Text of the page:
I have learned over time to favor systems designed under the principle of KISS. From the point of view of a former operating engineer, atomic gas turbine researchers had long since departed from this advice.

The complicating component additions offered by closed cycle gas turbine advocates like C. Keller and D. Schmidt in their 1967 ASME paper titled Industrial Closed-Cycle Gas Turbines for Conventional and Nuclear Fuel illustrates how the small community of people interested in the topic gradually made choices that took them away from a development path that would allow them to reach their goals. It is important to understand that C. Keller presented his first paper on closed-cycle gas turbines at an ASME meeting in 1946, just a year after WWII ended, so this paper indicates his continuing interest in the subject for more than 20 years along with his professional interest in producing something new and publication worthy.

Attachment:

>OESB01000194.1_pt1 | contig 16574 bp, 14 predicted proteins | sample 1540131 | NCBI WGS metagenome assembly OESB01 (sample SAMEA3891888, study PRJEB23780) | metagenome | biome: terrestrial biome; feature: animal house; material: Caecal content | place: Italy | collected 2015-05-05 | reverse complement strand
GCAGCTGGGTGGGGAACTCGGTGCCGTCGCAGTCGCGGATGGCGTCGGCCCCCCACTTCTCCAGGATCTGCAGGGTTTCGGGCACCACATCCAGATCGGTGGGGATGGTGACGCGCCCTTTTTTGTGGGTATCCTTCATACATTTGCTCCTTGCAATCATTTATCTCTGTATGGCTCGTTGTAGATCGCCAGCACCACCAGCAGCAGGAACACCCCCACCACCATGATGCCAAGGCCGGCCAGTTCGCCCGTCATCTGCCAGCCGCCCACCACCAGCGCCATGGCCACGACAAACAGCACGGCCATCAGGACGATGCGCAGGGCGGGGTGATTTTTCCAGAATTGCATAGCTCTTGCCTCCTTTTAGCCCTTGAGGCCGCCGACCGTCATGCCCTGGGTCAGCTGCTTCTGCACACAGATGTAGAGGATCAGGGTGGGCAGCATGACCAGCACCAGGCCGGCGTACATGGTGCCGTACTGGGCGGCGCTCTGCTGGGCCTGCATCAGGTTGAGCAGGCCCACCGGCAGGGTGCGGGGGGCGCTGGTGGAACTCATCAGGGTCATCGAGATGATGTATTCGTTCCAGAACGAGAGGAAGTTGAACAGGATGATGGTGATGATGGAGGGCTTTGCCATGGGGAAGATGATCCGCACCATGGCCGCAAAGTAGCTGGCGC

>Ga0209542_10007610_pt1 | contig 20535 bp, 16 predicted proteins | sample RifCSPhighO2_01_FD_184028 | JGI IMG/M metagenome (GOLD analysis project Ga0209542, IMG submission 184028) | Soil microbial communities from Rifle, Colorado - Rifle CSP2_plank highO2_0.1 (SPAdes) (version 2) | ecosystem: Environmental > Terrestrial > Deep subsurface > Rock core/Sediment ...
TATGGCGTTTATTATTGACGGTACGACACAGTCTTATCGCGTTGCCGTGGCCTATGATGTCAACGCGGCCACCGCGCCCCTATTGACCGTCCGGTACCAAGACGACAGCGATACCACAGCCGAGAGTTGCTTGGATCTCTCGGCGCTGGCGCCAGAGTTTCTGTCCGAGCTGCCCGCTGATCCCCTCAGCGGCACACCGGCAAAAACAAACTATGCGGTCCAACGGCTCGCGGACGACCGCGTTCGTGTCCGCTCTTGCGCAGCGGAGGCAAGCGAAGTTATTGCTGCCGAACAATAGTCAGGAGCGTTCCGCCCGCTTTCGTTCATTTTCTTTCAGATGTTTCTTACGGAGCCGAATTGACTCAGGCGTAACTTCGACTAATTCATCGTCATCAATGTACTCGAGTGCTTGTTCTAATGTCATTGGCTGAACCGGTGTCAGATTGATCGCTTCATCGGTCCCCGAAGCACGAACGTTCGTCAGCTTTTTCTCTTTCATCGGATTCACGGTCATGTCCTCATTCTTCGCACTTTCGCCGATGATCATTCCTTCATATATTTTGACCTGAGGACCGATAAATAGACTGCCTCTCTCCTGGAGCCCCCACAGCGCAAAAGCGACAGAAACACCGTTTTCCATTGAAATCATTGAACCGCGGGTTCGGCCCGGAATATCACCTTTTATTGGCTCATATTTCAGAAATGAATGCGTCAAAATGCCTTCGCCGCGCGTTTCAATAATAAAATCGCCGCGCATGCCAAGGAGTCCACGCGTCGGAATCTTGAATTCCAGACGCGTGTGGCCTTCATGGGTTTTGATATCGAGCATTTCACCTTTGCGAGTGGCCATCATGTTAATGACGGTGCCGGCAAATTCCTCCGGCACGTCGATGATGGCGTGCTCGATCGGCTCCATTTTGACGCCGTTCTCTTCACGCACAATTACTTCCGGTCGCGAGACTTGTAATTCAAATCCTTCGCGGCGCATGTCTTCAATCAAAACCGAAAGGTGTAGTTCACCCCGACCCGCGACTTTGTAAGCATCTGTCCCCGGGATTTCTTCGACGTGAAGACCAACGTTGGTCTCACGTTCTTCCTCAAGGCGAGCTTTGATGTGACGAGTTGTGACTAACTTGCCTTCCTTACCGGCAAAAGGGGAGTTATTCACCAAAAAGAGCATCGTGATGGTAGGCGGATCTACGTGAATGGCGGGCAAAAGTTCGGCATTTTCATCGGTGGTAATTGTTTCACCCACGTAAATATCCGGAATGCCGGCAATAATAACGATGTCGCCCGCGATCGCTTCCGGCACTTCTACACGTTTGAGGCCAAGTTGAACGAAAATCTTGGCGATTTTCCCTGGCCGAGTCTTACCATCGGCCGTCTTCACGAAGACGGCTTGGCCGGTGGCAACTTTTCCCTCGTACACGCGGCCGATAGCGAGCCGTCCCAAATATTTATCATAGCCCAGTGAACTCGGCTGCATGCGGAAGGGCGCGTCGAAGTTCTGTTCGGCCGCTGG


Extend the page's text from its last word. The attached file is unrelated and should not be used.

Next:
A later paper presented by R. Calvo and R. E. Thompson titled Compact Closed Cycle Brayton System for Marine Propulsion again illustrates how the closed cycle gas turbine researchers had gradually moved to a point where most accepted that any system that would be built would use pressurized helium gas, an intercooler between the compressor stages, a recuperator (heat exchanger) between the outlet of the compressor and the inlet of the reactor (heated by turbine exhaust gases), and a system of pressure reservoirs that would allow operators to add and or subtract helium gas from the system in order to control helium mass flow rate and thus system power output.

Each one of those refinements disturbed me. Heat exchangers were one of the banes of my existence, especially when operating in the warm and ecologically abundant waters in King's Bay, Georgia. High pressure gas systems are a big part of submarine design and operation, but we learned to respect the hazards and the cost of operating such carefully designed systems. There is a good reason that as much high pressure piping as possible is located in places that are not normally occupied by people. I had also learned first hand just how hard it was to reliably keep low atomic number, monatomic gases in their place - they find their way through the tiniest pores and gaps in sealing systems.